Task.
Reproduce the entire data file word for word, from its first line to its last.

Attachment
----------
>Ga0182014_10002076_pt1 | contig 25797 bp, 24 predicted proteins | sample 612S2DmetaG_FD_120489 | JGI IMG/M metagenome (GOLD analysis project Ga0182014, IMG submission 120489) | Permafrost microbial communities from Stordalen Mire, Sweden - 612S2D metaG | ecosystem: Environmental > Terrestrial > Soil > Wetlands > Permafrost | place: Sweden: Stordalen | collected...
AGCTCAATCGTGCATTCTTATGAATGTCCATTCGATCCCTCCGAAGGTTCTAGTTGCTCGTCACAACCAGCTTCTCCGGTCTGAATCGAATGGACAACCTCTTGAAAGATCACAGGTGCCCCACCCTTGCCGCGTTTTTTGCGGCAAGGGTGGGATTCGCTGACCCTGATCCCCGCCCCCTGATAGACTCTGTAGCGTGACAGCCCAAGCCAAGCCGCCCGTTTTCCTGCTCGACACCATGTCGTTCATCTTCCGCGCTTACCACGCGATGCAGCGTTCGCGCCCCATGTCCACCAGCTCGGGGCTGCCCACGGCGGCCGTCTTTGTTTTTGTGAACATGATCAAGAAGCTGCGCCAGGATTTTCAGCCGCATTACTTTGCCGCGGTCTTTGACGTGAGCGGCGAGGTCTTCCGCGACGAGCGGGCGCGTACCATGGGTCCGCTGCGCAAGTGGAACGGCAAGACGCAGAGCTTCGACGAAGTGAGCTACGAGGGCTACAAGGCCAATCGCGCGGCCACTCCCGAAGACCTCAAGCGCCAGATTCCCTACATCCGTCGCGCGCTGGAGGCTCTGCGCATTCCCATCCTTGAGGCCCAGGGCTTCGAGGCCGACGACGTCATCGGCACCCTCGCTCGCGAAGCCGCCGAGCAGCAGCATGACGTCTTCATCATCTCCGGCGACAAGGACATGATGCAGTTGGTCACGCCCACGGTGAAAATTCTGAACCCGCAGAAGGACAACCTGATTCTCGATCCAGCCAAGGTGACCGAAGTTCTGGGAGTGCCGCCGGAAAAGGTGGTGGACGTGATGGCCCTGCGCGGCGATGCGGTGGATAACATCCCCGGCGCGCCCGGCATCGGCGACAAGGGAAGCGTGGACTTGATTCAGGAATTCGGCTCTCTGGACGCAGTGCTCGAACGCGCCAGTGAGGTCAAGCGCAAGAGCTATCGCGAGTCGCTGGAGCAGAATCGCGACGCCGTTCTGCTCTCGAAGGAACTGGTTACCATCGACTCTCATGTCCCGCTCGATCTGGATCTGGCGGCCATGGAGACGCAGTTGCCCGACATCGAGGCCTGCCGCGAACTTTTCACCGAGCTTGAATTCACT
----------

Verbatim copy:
>Ga0182014_10002076_pt1 | contig 25797 bp, 24 predicted proteins | sample 612S2DmetaG_FD_120489 | JGI IMG/M metagenome (GOLD analysis project Ga0182014, IMG submission 120489) | Permafrost microbial communities from Stordalen Mire, Sweden - 612S2D metaG | ecosystem: Environmental > Terrestrial > Soil > Wetlands > Permafrost | place: Sweden: Stordalen | collected...
AGCTCAATCGTGCATTCTTATGAATGTCCATTCGATCCCTCCGAAGGTTCTAGTTGCTCGTCACAACCAGCTTCTCCGGTCTGAATCGAATGGACAACCTCTTGAAAGATCACAGGTGCCCCACCCTTGCCGCGTTTTTTGCGGCAAGGGTGGGATTCGCTGACCCTGATCCCCGCCCCCTGATAGACTCTGTAGCGTGACAGCCCAAGCCAAGCCGCCCGTTTTCCTGCTCGACACCATGTCGTTCATCTTCCGCGCTTACCACGCGATGCAGCGTTCGCGCCCCATGTCCACCAGCTCGGGGCTGCCCACGGCGGCCGTCTTTGTTTTTGTGAACATGATCAAGAAGCTGCGCCAGGATTTTCAGCCGCATTACTTTGCCGCGGTCTTTGACGTGAGCGGCGAGGTCTTCCGCGACGAGCGGGCGCGTACCATGGGTCCGCTGCGCAAGTGGAACGGCAAGACGCAGAGCTTCGACGAAGTGAGCTACGAGGGCTACAAGGCCAATCGCGCGGCCACTCCCGAAGACCTCAAGCGCCAGATTCCCTACATCCGTCGCGCGCTGGAGGCTCTGCGCATTCCCATCCTTGAGGCCCAGGGCTTCGAGGCCGACGACGTCATCGGCACCCTCGCTCGCGAAGCCGCCGAGCAGCAGCATGACGTCTTCATCATCTCCGGCGACAAGGACATGATGCAGTTGGTCACGCCCACGGTGAAAATTCTGAACCCGCAGAAGGACAACCTGATTCTCGATCCAGCCAAGGTGACCGAAGTTCTGGGAGTGCCGCCGGAAAAGGTGGTGGACGTGATGGCCCTGCGCGGCGATGCGGTGGATAACATCCCCGGCGCGCCCGGCATCGGCGACAAGGGAAGCGTGGACTTGATTCAGGAATTCGGCTCTCTGGACGCAGTGCTCGAACGCGCCAGTGAGGTCAAGCGCAAGAGCTATCGCGAGTCGCTGGAGCAGAATCGCGACGCCGTTCTGCTCTCGAAGGAACTGGTTACCATCGACTCTCATGTCCCGCTCGATCTGGATCTGGCGGCCATGGAGACGCAGTTGCCCGACATCGAGGCCTGCCGCGAACTTTTCACCGAGCTTGAATTCACT